PDF download is not available for Arabic and Urdu languages at this time. Please use the browser print function instead

Find out what the different types of bullying look like and what do if your child is being bullied or if they are the bully.

Key points

  • Bullying can take many different forms including hurting people physically, gossiping, teasing, and cyberbullying.
  • If your child has been threatened or assaulted, call the police.

What does bullying look like?

Bullying can take many different forms. It includes:

  • Punching, shoving and other acts that hurt people physically
  • Spreading rumours about people
  • Keeping certain people out of a group
  • Teasing people in a mean way
  • Getting other people to bully someone else
  • Sending harassing or threatening messages online or by text message (cyberbullying)
  • Threatening to do any of the above

What can I do if my child is being bullied?

Many children will have to deal with bullying at least once, but some children deal with it every day. If a child is being bullied, they may feel embarrassed or afraid to tell someone what is happening. If your child tells you that they are being bullied, reassure them that it is not their fault and you will work together to stop the bullying.

Some children will show changes in behaviour when they are being bullied, such as talking less, spending more time alone, or being unhappy and irritable. If you suspect your child is being bullied but they do not say anything to you or deny it if you ask them, let them know that you are concerned about them. If they do not feel comfortable talking to you, ask them if they would feel more comfortable talking to another adult they trust such as a teacher or guidance counsellor. You could also contact your child's school to let them know you are concerned.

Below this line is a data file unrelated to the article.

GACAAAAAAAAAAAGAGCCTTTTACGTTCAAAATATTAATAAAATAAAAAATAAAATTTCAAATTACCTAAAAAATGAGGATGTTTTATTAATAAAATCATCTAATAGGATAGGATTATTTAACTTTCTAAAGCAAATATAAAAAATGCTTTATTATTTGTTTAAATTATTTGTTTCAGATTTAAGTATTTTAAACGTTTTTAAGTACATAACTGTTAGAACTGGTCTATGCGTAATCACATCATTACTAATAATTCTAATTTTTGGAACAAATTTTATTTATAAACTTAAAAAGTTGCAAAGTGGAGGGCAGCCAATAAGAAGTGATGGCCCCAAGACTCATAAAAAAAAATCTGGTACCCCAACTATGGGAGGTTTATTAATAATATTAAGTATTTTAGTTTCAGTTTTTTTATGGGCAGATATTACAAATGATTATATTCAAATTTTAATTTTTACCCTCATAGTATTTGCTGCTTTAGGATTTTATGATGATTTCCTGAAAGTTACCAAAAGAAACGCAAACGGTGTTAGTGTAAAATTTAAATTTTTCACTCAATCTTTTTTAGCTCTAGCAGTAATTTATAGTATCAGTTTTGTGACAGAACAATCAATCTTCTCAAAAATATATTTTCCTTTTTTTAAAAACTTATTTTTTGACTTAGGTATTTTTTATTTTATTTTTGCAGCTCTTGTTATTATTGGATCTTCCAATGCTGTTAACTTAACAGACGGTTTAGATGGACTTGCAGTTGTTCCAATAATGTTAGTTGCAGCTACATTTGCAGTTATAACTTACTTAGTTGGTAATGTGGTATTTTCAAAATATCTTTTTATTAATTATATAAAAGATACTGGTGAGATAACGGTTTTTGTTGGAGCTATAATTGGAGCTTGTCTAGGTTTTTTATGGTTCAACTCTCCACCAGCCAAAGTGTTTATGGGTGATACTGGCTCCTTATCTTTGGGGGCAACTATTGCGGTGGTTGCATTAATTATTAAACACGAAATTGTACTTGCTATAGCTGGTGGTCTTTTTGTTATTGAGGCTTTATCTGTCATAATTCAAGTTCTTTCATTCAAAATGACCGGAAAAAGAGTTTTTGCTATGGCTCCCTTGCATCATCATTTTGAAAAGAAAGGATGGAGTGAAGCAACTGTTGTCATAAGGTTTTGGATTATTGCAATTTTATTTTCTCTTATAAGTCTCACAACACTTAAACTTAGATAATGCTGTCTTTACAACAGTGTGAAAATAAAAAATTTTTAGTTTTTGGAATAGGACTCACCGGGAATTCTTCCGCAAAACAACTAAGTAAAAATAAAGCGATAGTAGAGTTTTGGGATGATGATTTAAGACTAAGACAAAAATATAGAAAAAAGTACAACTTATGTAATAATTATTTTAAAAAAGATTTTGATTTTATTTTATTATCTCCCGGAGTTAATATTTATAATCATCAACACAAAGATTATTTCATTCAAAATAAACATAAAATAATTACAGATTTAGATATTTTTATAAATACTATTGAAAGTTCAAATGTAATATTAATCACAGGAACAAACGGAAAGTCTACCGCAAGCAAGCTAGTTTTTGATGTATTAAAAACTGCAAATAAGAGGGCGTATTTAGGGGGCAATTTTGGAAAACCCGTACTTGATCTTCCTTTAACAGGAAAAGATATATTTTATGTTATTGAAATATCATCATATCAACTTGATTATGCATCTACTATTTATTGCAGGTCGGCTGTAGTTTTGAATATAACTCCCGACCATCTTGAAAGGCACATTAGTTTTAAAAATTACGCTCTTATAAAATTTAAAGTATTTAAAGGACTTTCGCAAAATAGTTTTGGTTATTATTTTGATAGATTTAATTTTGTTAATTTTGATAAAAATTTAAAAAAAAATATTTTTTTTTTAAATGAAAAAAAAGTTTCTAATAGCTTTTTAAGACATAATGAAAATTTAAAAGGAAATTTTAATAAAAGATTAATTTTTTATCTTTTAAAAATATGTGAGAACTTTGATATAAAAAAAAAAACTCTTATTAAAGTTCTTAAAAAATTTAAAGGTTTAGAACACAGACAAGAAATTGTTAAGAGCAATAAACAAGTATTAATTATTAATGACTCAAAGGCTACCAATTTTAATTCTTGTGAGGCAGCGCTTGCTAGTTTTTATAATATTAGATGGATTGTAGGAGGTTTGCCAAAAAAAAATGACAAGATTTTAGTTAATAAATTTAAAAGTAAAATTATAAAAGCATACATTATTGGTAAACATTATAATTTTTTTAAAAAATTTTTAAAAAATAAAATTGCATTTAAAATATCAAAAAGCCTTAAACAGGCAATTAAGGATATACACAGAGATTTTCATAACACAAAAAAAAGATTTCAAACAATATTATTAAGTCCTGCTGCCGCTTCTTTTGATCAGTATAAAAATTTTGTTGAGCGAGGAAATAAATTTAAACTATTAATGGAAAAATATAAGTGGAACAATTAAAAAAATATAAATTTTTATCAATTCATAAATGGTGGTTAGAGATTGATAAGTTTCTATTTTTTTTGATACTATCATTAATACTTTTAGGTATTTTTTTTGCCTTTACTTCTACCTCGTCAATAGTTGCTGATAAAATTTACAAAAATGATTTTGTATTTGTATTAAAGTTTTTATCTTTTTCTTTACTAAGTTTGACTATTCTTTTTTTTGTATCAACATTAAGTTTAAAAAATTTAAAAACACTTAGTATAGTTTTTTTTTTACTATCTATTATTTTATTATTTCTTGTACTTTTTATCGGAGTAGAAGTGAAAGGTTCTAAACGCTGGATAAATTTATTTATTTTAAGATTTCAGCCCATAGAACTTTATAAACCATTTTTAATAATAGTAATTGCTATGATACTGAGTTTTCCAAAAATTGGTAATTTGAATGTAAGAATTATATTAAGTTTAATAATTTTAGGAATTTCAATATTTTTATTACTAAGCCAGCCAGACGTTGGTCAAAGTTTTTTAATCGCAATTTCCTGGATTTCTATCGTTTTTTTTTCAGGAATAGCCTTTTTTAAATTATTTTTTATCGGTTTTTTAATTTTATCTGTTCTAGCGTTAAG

If your child has been assaulted, you should contact the police.

Try giving the following advice to your child who is being bullied:

  • Act brave, even if you don’t feel it. Bullies want to get a reaction out of you. Just ignore them or smile at them if they’re harassing you.
  • Stand up for yourself without being aggressive. Fighting back or being mean back to the bully is not a solution and could end up getting you hurt or into trouble.
  • Hang out with friends who support you. If your friends are the ones who are bullying you, they are not really your friends, and you should find a group of friends who support you and protect you from bullies.

What can I do if my child is a bully?

Children who bully may be trying to cope with their own feelings and difficult situations. Some children who bully are often bullied themselves. Talk to your child about how they are feeling and why. If they do not feel comfortable talking to you, ask them if they would like to speak to a school guidance counsellor or to a therapist.

It’s important to communicate to your child that whatever their reasons for bullying, the behaviour is not appropriate and is harmful to someone else. Focus should be on stopping the bullying behaviour and ensuring your child receives the help they need.

Last updated: May 3rd 2023